My friend Sandy suggested Wal-Mart, but said I should just get a women's pink t-shirt there. I balked, because I don't know if women's sizes are the same as men, I don't know if women's shirts have extra space up front for breasts and I worried about walking around with droopy extra fabric all bunched up there, but I figured it would at least be a good place to start. I was kind of wrong, in that I paced and paced and paced the men's department for several minutes and couldn't find pink anything. I must have looked suspicious, or they suddenly have a customer service philosophy, because eventually a sales associate came over and asked to help me.

"Yes, I'm looking for a long sleeved pink shirt, a button-down or a long sleeved polo or, you know, even a t-shirt is fine."

"Well, if it's for a lady, the women's department is over..."

"No, I need one in men's sizes."

Blank stare.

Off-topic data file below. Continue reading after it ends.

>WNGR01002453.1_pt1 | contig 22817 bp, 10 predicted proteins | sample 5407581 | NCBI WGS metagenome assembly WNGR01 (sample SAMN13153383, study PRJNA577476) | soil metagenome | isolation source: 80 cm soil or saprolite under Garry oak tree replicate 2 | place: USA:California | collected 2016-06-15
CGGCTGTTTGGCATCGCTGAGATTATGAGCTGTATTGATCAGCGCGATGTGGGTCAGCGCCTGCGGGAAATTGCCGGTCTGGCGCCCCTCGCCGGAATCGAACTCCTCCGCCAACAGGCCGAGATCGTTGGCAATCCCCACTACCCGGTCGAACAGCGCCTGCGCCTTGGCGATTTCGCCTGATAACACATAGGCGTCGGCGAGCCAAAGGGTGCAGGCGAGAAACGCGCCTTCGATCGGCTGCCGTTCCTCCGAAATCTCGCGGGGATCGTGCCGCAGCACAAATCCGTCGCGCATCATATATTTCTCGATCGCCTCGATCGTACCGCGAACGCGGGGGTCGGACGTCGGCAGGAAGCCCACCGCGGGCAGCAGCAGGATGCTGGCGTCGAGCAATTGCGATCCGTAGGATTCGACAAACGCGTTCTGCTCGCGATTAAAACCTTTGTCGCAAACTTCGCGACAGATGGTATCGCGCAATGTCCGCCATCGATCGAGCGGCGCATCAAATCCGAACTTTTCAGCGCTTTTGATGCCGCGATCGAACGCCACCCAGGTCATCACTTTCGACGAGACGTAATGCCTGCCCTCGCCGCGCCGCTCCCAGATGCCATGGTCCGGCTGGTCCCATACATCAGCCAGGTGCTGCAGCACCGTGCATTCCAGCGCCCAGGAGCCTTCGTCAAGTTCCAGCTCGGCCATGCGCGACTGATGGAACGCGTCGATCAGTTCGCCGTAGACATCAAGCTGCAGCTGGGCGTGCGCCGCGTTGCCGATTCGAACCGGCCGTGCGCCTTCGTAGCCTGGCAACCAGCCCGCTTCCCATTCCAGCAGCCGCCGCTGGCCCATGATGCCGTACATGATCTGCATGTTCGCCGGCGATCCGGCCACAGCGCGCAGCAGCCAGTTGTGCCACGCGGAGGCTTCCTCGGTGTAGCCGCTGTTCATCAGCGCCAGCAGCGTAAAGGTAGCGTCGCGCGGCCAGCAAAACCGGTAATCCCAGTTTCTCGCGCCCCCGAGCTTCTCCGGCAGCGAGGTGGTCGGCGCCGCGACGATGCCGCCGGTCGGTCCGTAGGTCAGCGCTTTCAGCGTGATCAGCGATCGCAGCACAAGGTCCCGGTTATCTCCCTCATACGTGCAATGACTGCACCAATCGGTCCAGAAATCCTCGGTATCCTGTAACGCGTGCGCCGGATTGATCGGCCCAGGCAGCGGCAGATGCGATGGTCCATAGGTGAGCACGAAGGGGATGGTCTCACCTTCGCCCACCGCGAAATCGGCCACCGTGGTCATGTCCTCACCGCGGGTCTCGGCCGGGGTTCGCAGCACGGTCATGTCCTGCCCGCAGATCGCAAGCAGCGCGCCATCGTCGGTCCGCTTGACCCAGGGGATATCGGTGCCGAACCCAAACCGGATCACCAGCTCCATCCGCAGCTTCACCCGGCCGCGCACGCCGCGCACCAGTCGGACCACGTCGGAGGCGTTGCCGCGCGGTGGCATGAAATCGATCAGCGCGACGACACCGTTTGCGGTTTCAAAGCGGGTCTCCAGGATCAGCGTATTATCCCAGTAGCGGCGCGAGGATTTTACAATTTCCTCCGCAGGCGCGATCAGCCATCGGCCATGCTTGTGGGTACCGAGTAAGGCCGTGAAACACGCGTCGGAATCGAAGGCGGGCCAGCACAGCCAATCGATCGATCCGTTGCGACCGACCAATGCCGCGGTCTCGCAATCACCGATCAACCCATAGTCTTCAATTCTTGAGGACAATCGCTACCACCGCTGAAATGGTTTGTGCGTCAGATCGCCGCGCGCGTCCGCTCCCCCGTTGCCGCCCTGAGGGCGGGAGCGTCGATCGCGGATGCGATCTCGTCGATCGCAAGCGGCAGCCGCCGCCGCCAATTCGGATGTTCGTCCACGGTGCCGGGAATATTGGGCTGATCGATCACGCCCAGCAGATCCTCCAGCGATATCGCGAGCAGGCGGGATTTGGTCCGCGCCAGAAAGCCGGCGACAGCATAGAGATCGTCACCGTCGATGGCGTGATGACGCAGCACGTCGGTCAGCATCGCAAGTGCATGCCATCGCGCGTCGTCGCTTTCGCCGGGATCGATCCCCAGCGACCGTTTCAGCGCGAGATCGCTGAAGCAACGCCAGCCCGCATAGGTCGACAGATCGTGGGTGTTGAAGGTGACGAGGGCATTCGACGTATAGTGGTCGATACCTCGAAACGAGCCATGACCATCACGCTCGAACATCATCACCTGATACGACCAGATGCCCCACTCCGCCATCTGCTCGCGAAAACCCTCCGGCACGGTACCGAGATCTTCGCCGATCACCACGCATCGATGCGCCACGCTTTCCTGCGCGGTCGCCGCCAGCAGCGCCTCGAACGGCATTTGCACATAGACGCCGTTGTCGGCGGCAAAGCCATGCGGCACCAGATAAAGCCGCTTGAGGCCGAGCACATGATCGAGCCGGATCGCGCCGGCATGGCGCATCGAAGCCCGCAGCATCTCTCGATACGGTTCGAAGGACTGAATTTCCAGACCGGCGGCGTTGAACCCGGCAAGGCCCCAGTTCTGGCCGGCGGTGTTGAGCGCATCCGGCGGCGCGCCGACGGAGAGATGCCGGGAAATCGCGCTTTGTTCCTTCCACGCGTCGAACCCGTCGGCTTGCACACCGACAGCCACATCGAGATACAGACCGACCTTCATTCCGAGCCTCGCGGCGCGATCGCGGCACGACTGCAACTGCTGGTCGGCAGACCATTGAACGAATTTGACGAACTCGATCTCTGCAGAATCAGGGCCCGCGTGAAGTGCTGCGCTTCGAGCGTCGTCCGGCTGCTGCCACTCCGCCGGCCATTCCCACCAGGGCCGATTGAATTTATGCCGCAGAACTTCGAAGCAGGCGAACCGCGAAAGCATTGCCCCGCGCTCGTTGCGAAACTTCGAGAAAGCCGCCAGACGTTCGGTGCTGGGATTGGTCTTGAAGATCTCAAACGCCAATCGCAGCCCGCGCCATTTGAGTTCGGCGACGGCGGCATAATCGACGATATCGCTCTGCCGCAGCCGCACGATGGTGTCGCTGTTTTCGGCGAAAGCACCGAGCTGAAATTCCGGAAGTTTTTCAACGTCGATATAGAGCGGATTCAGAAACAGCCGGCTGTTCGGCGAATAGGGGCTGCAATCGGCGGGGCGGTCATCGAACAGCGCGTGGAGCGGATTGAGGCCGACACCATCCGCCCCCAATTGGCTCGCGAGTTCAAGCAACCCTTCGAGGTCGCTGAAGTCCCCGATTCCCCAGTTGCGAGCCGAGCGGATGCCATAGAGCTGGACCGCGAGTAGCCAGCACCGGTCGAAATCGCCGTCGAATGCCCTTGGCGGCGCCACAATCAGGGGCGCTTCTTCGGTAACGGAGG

"For me."

"Oh. A pink shirt? For you? No, we don't have anything like that here."

Wow. Thanks for not shooting me.

Annoyed, I drove across the street to Target, where I had a similar experience and decided to just cut to the chase.

"The women's department is right over..."

"I'm gay."

"Oh. Well, um, maybe back by the summer stuff."

Yes, I know that straight guys also wear pink, and that I did a horrible job of breaking down gender roles by reinforcing homophobic stereotypes instead, but you know what? I needed a pink shirt, damn it, and I was already irritated by my Wal-Mart shopping experience. And then on top of all of that Target didn't have one.

But I found a nice Izod one at the mall, and it was on sale:

pink shirt